Graduation Year


Document Type

Open Access Senior Thesis

Degree Name

Bachelor of Arts


Media Studies

Second Department


Reader 1

Elizabeth Affuso

Reader 2

Jennifer Ma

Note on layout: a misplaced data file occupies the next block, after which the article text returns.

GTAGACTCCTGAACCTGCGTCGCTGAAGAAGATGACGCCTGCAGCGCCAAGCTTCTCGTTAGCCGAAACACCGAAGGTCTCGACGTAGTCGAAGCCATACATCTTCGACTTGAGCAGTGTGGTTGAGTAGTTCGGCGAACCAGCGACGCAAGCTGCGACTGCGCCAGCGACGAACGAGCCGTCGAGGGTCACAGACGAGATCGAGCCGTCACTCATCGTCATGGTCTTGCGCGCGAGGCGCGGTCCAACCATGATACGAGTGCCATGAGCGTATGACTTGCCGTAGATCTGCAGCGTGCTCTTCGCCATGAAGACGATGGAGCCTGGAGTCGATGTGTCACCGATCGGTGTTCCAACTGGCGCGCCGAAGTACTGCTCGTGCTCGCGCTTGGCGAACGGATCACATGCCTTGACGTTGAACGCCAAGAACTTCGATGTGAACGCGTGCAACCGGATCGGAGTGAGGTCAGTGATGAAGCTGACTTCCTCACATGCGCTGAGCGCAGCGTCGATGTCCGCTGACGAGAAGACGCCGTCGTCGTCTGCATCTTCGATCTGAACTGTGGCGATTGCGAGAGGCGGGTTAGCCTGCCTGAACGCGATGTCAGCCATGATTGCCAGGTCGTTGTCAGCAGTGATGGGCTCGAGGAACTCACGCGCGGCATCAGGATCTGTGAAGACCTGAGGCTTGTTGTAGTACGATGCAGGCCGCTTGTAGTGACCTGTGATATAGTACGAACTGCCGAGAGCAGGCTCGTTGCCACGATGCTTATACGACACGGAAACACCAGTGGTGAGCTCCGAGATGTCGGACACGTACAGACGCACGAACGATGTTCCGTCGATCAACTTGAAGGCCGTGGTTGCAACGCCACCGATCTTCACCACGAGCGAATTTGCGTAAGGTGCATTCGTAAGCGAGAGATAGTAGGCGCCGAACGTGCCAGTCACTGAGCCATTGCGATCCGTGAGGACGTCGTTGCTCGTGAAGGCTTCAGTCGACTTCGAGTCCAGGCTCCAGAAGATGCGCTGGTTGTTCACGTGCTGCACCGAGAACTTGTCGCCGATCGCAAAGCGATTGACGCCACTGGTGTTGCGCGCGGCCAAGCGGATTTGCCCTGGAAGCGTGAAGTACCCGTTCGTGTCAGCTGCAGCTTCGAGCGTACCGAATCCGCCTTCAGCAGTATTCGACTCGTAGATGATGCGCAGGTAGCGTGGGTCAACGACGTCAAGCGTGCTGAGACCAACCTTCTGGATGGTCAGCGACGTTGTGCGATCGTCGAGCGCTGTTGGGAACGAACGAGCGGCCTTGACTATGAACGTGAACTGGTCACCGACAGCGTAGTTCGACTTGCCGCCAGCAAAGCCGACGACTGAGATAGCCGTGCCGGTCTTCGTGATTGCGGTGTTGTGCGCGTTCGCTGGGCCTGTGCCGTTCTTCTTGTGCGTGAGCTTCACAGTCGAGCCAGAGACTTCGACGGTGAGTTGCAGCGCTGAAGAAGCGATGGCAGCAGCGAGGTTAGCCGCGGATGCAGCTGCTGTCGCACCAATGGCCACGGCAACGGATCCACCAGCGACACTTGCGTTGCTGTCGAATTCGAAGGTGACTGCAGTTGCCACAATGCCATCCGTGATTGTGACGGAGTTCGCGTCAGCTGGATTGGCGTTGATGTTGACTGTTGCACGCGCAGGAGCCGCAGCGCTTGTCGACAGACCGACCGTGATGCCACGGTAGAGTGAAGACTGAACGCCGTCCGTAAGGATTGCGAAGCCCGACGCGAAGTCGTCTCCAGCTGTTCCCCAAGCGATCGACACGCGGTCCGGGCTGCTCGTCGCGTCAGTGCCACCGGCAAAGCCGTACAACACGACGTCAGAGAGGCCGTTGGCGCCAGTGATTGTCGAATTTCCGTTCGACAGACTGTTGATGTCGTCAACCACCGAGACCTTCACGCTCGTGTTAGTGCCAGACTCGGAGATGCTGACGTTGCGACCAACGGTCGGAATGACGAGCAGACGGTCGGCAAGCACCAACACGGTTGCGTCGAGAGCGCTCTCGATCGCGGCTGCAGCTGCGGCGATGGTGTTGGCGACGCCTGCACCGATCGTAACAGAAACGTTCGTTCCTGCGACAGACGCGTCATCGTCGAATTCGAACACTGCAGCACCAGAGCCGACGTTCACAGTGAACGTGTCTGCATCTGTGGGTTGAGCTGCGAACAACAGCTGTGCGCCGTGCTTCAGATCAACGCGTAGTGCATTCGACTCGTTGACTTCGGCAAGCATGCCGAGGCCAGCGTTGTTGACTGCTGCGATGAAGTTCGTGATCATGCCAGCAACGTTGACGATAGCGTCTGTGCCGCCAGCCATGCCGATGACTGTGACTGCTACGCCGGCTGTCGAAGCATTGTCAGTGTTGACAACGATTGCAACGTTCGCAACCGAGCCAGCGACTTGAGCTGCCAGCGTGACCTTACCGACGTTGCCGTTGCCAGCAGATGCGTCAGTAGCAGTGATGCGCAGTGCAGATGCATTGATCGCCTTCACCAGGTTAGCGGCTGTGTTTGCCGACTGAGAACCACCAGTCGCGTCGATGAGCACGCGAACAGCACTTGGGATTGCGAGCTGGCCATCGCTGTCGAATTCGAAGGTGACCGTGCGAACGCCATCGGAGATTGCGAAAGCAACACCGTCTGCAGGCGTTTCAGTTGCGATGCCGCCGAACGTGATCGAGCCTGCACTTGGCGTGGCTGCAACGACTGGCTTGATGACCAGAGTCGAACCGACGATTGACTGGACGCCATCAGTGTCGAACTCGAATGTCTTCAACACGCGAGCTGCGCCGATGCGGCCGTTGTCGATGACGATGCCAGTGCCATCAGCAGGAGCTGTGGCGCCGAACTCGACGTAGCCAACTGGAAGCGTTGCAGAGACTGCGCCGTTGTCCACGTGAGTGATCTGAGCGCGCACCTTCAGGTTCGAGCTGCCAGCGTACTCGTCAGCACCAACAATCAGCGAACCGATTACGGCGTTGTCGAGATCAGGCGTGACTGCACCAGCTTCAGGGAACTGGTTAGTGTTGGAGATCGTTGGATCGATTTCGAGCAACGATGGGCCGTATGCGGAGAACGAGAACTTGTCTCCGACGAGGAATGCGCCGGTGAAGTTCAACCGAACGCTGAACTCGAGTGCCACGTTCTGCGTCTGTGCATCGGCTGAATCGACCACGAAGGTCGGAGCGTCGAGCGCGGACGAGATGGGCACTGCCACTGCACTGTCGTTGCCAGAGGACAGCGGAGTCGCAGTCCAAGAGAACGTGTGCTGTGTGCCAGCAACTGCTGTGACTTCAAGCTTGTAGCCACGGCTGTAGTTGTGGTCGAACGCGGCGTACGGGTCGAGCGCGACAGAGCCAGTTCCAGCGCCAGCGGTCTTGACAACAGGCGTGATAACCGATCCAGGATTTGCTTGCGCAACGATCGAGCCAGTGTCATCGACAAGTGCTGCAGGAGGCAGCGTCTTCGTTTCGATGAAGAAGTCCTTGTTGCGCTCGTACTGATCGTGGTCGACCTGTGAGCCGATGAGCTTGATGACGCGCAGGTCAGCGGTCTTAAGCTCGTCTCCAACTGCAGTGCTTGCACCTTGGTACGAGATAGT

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The recent amplified attention towards mental health and overall wellbeing has been accelerated by awareness campaigns in media, which are culturally and regionally tailored to encourage efficacy and positive attitude changes. Some of these mental health awareness campaigns are disseminated on the social media platform Instagram, which is contradictory to Instagram’s corporate lack of acknowledgement towards its addictiveness and negative impacts on user mental health. The aesthetic and influencer culture surrounding social media empowers its systemic problems, which is exacerbated by modern society’s media dependency. Within its discriminatory and oppressive algorithm, mental health awareness campaigns created by Instagram represent corporate advocacy and its potential performativity in endorsing public health issues for brand image. For social media platforms to be nondiscriminatory whilst maintaining its communicative benefits, the corporations must denote profit-minded ideologies and systems – decentralizing its monopolized control with wider accessibility. Within this social media ecosystem, third culture kids – or those who identify with more than one cultural background due to frequent relocation in their developmental years – are vulnerable to psychological disruption yet often excluded from the target audiences of these awareness campaigns. The migratory nature of third culture kids fosters dependency on social media to stay connected, thus encouraging addiction to its algorithm and further vulnerability to capitalistically encoded messages. The psychological study in this paper examines the effectiveness of social media corporations’ mental health awareness campaigns in reducing mental health stigma in third culture kids. Domestic and third culture kid students studying in colleges and universities in the United States will complete self-report surveys immediately after and two weeks after viewing mental health awareness content to assess changes in stigma levels. The results are anticipated to affirm that these mental health awareness campaigns are more effective for majority groups (i.e., domestic students or White people) than for minority groups (i.e., third culture kids and People of Color) – affirming social media theories about discriminatory social media algorithms and highlighting the need to further cater towards populations with heightened risks towards psychological distress. Overall, this paper will aim to contribute to the lack of research on the growing third culture kid population and illuminate the implications of a globally nomadic lifestyle.